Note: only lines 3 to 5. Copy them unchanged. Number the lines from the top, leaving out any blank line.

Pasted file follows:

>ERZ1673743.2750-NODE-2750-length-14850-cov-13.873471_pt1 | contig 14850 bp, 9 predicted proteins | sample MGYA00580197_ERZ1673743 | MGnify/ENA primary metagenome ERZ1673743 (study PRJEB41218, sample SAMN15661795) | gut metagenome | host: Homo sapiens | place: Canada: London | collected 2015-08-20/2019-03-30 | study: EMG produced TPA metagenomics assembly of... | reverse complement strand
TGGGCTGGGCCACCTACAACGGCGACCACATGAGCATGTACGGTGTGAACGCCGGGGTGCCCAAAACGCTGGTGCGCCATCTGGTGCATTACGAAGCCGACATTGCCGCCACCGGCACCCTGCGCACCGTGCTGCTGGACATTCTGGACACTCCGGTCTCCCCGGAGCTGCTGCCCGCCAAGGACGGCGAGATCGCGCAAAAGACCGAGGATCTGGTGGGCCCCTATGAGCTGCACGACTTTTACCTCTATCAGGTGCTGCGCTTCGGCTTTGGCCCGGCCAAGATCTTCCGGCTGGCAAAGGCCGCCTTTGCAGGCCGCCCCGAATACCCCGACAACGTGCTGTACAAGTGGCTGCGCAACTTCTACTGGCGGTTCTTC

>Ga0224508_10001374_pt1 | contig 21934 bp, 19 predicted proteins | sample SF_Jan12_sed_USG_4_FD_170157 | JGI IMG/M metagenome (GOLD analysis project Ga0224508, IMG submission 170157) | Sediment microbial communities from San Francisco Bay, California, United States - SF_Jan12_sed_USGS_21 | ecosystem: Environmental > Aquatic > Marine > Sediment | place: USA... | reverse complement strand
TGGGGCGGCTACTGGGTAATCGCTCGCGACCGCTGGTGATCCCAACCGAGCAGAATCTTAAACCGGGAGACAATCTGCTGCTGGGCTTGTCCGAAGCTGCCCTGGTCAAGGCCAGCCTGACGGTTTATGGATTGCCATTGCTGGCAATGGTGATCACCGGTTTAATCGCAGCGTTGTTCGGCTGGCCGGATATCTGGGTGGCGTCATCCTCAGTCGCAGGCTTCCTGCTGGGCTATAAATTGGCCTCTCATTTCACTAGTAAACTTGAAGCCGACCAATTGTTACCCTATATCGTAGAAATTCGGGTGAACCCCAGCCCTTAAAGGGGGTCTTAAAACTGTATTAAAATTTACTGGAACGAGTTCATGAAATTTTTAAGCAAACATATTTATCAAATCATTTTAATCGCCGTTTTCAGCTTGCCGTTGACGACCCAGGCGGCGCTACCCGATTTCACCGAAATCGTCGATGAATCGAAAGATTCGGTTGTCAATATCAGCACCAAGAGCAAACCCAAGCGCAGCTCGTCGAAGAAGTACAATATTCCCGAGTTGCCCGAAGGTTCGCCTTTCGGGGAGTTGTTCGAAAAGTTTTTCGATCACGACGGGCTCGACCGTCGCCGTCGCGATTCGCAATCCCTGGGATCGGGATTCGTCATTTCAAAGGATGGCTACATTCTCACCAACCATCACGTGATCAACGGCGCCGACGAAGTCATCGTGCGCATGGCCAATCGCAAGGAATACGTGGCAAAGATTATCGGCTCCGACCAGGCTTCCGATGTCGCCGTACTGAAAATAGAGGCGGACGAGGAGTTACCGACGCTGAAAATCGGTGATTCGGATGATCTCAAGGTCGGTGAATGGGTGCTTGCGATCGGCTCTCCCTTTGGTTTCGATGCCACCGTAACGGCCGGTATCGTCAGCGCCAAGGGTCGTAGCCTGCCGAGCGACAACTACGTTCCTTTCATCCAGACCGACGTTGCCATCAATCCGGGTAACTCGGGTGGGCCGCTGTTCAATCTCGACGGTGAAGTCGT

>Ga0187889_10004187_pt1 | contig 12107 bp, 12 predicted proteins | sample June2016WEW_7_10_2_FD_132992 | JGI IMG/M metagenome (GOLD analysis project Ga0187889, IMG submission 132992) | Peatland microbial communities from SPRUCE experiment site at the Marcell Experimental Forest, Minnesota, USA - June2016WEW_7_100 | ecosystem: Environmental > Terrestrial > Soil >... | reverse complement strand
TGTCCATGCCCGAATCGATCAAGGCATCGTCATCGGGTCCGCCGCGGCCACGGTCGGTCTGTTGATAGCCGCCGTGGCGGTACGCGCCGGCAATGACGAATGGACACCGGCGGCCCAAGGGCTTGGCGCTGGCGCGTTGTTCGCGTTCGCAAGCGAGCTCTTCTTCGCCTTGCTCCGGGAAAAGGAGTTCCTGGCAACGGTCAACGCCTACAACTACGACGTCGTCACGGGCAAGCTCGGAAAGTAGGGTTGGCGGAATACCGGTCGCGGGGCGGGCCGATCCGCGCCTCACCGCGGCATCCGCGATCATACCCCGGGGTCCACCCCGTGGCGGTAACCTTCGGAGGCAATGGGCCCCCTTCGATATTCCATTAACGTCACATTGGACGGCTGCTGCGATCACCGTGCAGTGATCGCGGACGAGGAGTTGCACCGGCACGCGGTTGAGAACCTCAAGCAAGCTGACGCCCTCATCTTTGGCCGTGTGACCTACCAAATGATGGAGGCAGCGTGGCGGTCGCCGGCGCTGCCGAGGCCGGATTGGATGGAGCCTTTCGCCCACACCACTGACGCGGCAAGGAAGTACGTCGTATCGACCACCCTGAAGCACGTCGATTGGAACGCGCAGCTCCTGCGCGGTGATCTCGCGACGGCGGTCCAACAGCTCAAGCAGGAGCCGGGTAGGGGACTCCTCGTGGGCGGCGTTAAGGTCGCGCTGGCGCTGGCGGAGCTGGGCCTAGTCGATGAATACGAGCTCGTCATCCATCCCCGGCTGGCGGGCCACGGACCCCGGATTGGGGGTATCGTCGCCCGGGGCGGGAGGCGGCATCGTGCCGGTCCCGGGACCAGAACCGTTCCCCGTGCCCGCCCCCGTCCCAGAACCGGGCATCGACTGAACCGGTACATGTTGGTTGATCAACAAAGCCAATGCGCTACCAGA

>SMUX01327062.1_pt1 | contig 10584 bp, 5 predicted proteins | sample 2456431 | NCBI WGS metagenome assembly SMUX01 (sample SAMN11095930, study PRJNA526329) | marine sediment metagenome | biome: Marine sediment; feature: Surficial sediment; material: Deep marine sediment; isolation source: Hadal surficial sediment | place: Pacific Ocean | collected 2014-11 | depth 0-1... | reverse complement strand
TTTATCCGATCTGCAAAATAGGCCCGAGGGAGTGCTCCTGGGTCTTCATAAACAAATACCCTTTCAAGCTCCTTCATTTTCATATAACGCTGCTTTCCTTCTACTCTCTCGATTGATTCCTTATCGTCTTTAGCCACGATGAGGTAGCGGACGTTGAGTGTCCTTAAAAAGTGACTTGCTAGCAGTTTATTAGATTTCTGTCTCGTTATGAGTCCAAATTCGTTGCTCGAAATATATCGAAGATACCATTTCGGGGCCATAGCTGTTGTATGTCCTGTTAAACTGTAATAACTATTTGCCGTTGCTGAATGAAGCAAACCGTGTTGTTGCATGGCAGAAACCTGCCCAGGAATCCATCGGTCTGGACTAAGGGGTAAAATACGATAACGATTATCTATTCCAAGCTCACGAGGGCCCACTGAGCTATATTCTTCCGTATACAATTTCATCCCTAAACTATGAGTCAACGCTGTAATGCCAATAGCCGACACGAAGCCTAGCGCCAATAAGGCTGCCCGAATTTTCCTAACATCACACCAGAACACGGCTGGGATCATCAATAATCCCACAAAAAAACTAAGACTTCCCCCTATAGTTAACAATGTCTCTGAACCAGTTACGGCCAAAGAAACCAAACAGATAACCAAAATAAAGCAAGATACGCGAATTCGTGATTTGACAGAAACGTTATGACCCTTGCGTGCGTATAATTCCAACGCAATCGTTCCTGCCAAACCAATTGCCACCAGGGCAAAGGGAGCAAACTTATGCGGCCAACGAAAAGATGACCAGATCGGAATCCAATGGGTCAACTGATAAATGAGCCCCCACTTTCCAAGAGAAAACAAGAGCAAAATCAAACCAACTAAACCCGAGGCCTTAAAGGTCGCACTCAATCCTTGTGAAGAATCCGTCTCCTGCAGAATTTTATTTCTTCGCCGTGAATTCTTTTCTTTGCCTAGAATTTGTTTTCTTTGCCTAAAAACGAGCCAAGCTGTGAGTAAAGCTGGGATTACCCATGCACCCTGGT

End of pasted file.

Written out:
>Ga0224508_10001374_pt1 | contig 21934 bp, 19 predicted proteins | sample SF_Jan12_sed_USG_4_FD_170157 | JGI IMG/M metagenome (GOLD analysis project Ga0224508, IMG submission 170157) | Sediment microbial communities from San Francisco Bay, California, United States - SF_Jan12_sed_USGS_21 | ecosystem: Environmental > Aquatic > Marine > Sediment | place: USA... | reverse complement strand
TGGGGCGGCTACTGGGTAATCGCTCGCGACCGCTGGTGATCCCAACCGAGCAGAATCTTAAACCGGGAGACAATCTGCTGCTGGGCTTGTCCGAAGCTGCCCTGGTCAAGGCCAGCCTGACGGTTTATGGATTGCCATTGCTGGCAATGGTGATCACCGGTTTAATCGCAGCGTTGTTCGGCTGGCCGGATATCTGGGTGGCGTCATCCTCAGTCGCAGGCTTCCTGCTGGGCTATAAATTGGCCTCTCATTTCACTAGTAAACTTGAAGCCGACCAATTGTTACCCTATATCGTAGAAATTCGGGTGAACCCCAGCCCTTAAAGGGGGTCTTAAAACTGTATTAAAATTTACTGGAACGAGTTCATGAAATTTTTAAGCAAACATATTTATCAAATCATTTTAATCGCCGTTTTCAGCTTGCCGTTGACGACCCAGGCGGCGCTACCCGATTTCACCGAAATCGTCGATGAATCGAAAGATTCGGTTGTCAATATCAGCACCAAGAGCAAACCCAAGCGCAGCTCGTCGAAGAAGTACAATATTCCCGAGTTGCCCGAAGGTTCGCCTTTCGGGGAGTTGTTCGAAAAGTTTTTCGATCACGACGGGCTCGACCGTCGCCGTCGCGATTCGCAATCCCTGGGATCGGGATTCGTCATTTCAAAGGATGGCTACATTCTCACCAACCATCACGTGATCAACGGCGCCGACGAAGTCATCGTGCGCATGGCCAATCGCAAGGAATACGTGGCAAAGATTATCGGCTCCGACCAGGCTTCCGATGTCGCCGTACTGAAAATAGAGGCGGACGAGGAGTTACCGACGCTGAAAATCGGTGATTCGGATGATCTCAAGGTCGGTGAATGGGTGCTTGCGATCGGCTCTCCCTTTGGTTTCGATGCCACCGTAACGGCCGGTATCGTCAGCGCCAAGGGTCGTAGCCTGCCGAGCGACAACTACGTTCCTTTCATCCAGACCGACGTTGCCATCAATCCGGGTAACTCGGGTGGGCCGCTGTTCAATCTCGACGGTGAAGTCGT

>Ga0187889_10004187_pt1 | contig 12107 bp, 12 predicted proteins | sample June2016WEW_7_10_2_FD_132992 | JGI IMG/M metagenome (GOLD analysis project Ga0187889, IMG submission 132992) | Peatland microbial communities from SPRUCE experiment site at the Marcell Experimental Forest, Minnesota, USA - June2016WEW_7_100 | ecosystem: Environmental > Terrestrial > Soil >... | reverse complement strand